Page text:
I'm in the Blue Room at Mr. Milk's house. The Blue Room is what he calls the guest room in his home. It's called the Blue Room for the obvious reason, it's painted all blue. Blue Chinese knick knacks, blue rugs, blue bed linen, blue most everything.
I'm scheduled to get off at 7 this morning but with this agency who knows.
Yesterday was a long day. Not hard, but long. Mr. Milk requires a lot of attention. Not for his personal needs like going to the restroom and brushing his teeth or feeding or anything like that. He can do all of those things on his own. Which, at ninety-five, is more than awesome. And he still has his own teeth. At ninety-five. But the attention he requires is my FULL attention. He likes to sit in a very, very small room just off the kitchen, a room not much bigger than a walk in closet. It's big enough for one and a half card tables and two chairs. That's the room he calls the Bird Room because he has large framed pitures of birds all on the walls. And when I say all on the walls I mean I dare you to tell me what color the walls are. He also has a bird clock in there with twelve different birds and every hour on the hour a different bird chirps. So, for one o'clock a mockingbird, two o'clock a robin and so on.
He likes to sit in that room from the time he gets up at about 8:30am and talk until the time he goes to bed at 10:30 or 11 that night.
I remembered from the last time I was here he talked a lot and for the two hours I was here that day he, the caregiver who trained me, and I sat there in the room and talked. Well, he and I sat there. She was gracious enough to stand the whole time as three of us could not easily fit into that small space.
I have about three hundred photos that I put into a bag and brought them with me. I knew he would be interested in seeing them and I figured I could stretch the time by showing him some. He looked at each one and I told him the story and location of practically every one.
He wants the entire time filled with conversation. No really, the entire time! At one point I needed a five minute break and so I started emptying my phone of unwanted messages. It was a perfect time, I thought. I mean, we had gone almost seven hours straight talking about...whatever. Finally there was a five second break and so I seized the moment.
M: Are you looking for gold?
Me: Oh, no. Just deleting some messages.
I felt him still looking at me and took that as my cue to continue the conversation. About whatever.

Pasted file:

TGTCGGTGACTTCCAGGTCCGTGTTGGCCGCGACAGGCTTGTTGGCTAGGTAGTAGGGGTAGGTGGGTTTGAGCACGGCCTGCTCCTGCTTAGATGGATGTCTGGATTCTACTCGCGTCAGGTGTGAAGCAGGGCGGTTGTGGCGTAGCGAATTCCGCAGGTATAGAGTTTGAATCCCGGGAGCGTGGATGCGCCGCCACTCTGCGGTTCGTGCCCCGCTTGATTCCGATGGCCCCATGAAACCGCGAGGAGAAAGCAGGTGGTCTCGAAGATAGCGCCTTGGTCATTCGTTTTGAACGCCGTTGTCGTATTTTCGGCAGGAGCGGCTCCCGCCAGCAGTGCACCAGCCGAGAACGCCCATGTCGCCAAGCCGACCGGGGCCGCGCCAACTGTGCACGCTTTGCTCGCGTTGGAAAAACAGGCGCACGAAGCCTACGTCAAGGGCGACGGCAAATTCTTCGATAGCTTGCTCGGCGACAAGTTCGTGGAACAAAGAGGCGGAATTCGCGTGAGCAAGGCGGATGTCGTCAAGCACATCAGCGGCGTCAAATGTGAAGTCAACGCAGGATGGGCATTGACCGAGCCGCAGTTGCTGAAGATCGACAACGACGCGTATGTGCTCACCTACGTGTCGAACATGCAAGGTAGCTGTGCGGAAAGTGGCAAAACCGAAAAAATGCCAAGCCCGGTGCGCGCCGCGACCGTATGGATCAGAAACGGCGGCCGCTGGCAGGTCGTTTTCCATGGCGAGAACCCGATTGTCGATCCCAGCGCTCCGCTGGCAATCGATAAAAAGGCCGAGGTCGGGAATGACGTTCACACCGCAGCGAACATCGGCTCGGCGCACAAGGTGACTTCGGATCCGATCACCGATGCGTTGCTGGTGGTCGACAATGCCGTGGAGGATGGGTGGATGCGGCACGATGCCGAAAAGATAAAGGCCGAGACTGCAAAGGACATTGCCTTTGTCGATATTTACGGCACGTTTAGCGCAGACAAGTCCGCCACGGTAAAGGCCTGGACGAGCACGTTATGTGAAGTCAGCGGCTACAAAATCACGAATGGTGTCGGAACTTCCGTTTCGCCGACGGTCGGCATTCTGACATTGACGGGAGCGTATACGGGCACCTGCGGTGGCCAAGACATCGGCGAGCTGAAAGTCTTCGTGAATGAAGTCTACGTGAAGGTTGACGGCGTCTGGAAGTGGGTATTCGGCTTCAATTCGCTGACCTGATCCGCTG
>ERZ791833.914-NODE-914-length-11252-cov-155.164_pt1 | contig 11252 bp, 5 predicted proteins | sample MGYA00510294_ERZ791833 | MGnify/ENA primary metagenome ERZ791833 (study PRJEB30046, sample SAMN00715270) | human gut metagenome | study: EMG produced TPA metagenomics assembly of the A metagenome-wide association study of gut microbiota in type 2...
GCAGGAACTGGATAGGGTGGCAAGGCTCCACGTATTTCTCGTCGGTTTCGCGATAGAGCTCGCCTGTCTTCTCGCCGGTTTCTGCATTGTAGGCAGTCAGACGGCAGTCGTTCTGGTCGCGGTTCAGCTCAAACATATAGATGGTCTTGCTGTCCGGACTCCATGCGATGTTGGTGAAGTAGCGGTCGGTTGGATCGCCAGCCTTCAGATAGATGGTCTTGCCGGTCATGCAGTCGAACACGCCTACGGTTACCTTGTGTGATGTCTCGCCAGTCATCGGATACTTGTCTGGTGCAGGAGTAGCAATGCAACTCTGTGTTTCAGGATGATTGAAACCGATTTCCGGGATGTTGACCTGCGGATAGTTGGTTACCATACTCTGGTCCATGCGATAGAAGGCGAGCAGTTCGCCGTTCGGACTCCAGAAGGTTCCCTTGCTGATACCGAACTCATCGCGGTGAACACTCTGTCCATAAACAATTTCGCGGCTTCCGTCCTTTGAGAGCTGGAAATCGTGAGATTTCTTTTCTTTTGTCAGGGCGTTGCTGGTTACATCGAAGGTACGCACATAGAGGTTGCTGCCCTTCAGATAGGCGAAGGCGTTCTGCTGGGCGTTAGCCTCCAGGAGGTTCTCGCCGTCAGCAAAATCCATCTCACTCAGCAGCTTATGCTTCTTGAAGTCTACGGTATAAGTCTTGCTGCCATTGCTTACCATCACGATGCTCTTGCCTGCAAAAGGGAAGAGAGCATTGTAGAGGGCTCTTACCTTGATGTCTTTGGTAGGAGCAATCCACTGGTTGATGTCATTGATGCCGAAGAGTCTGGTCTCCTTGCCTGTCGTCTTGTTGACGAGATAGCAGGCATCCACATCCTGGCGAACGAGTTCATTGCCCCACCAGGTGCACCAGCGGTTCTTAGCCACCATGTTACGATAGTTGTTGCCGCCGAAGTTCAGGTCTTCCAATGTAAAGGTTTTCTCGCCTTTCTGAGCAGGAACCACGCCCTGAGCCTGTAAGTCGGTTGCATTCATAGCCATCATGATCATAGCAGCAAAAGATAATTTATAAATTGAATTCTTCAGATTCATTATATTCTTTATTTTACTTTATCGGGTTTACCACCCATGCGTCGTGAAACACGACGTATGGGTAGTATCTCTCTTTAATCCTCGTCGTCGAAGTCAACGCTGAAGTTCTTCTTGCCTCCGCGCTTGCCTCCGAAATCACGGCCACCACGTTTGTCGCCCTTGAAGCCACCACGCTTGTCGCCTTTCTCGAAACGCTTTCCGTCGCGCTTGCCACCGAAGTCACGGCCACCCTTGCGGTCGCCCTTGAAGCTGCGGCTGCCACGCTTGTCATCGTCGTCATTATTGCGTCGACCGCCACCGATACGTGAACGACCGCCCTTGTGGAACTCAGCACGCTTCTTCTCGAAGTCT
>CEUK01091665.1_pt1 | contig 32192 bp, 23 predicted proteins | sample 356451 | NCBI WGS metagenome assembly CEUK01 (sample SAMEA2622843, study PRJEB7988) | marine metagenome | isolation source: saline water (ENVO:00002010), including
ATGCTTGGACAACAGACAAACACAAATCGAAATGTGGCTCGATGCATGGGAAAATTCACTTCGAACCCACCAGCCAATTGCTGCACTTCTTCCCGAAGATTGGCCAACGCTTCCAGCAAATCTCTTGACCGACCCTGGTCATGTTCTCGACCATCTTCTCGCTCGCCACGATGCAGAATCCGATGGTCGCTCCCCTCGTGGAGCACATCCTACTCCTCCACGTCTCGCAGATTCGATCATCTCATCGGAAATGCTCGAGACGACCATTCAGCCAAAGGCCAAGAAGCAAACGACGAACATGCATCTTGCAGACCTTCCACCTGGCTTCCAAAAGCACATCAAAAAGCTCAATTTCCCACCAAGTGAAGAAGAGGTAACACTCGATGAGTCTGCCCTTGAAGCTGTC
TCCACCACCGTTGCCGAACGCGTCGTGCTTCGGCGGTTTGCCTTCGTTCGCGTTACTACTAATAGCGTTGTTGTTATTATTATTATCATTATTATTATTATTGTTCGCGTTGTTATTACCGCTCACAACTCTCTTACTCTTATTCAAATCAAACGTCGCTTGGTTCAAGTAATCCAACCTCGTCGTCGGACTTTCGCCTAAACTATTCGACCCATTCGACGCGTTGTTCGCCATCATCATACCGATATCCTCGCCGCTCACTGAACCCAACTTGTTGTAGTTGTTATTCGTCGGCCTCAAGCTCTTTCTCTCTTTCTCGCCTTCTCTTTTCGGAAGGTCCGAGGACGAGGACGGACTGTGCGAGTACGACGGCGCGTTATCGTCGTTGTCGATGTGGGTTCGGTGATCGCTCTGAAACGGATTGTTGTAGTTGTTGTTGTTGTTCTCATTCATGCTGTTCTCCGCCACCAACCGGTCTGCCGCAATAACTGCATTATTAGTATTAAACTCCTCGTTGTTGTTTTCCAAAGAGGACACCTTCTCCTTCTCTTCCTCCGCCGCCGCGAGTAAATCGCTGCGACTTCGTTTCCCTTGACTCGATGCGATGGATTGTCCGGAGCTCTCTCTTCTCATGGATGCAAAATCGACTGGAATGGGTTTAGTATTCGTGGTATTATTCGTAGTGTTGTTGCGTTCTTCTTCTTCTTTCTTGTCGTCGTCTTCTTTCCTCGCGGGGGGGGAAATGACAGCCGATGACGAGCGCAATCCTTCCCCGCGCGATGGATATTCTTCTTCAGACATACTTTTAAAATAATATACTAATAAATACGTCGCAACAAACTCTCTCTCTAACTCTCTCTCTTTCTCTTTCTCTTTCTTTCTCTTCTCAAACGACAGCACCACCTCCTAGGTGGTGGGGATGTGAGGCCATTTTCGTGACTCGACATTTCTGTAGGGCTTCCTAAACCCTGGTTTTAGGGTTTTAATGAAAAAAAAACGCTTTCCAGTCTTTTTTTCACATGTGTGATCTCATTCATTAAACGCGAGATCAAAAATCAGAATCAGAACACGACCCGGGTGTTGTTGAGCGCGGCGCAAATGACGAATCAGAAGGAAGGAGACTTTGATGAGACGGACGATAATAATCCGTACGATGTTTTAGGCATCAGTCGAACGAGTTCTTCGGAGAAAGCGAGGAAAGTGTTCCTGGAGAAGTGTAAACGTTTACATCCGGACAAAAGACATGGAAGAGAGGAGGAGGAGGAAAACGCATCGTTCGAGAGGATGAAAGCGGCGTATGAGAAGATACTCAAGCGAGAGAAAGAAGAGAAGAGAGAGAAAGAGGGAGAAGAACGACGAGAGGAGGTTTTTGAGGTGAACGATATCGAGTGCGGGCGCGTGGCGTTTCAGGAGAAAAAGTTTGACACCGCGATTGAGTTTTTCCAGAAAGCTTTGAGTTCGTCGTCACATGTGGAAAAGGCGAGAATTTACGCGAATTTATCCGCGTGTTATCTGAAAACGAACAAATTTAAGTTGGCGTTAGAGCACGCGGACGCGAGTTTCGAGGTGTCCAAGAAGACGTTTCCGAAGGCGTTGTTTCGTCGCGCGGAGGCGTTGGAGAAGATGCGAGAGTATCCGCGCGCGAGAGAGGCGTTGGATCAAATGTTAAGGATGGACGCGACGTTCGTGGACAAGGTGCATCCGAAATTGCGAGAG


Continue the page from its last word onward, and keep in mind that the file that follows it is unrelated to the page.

Even when he had his meals he wanted me to be right there. For lunch I stepped into the, I don't know what he calls it, but let's say the TV room, which is right in front of the Bird Room. In fact, you have to walk through the TV room to get to the Bird Room. Only a doorway with no door separates the rooms. Anyway, I stepped in the TV room while he ate his lunch and after three short sips of his soup he was finished with lunch.
M: I'm finished.
Me: You didn't like it?
M: I don't like to eat alone. I don't like to be alone at all.
So at that point I was regretting every time I felt like Clara was getting on my nerves. At least she could reliably take a nap or two during the day. At least she wanted time alone as she read every word of the newspaper. What old person doesn't take naps? I take them.
I knew the day wasn't going to change. He wasn't going to change. I had to. So I got in his world as best as I could. Wondered what it was to be him. At ninety-five. Alone. In this big ole house with rooms that had names and choosing the smallest one with the best light that looked out onto the yard so that I could see the dog when she was out there and count the blue jays as they flew by and the squirrels the dog chased.
Mr. Milk taught college theatre. Seemed to be very well known and there are books around the house where people praised and mentioned him. Then I wondered what that was like. To have out lived all or most collegues. To have achieved so much before the success of Google and Facebook. To not have the luxury of going online to see what the world is up to. The world not being alble to go online and read your blog, your posts, your musings about being a home health aide.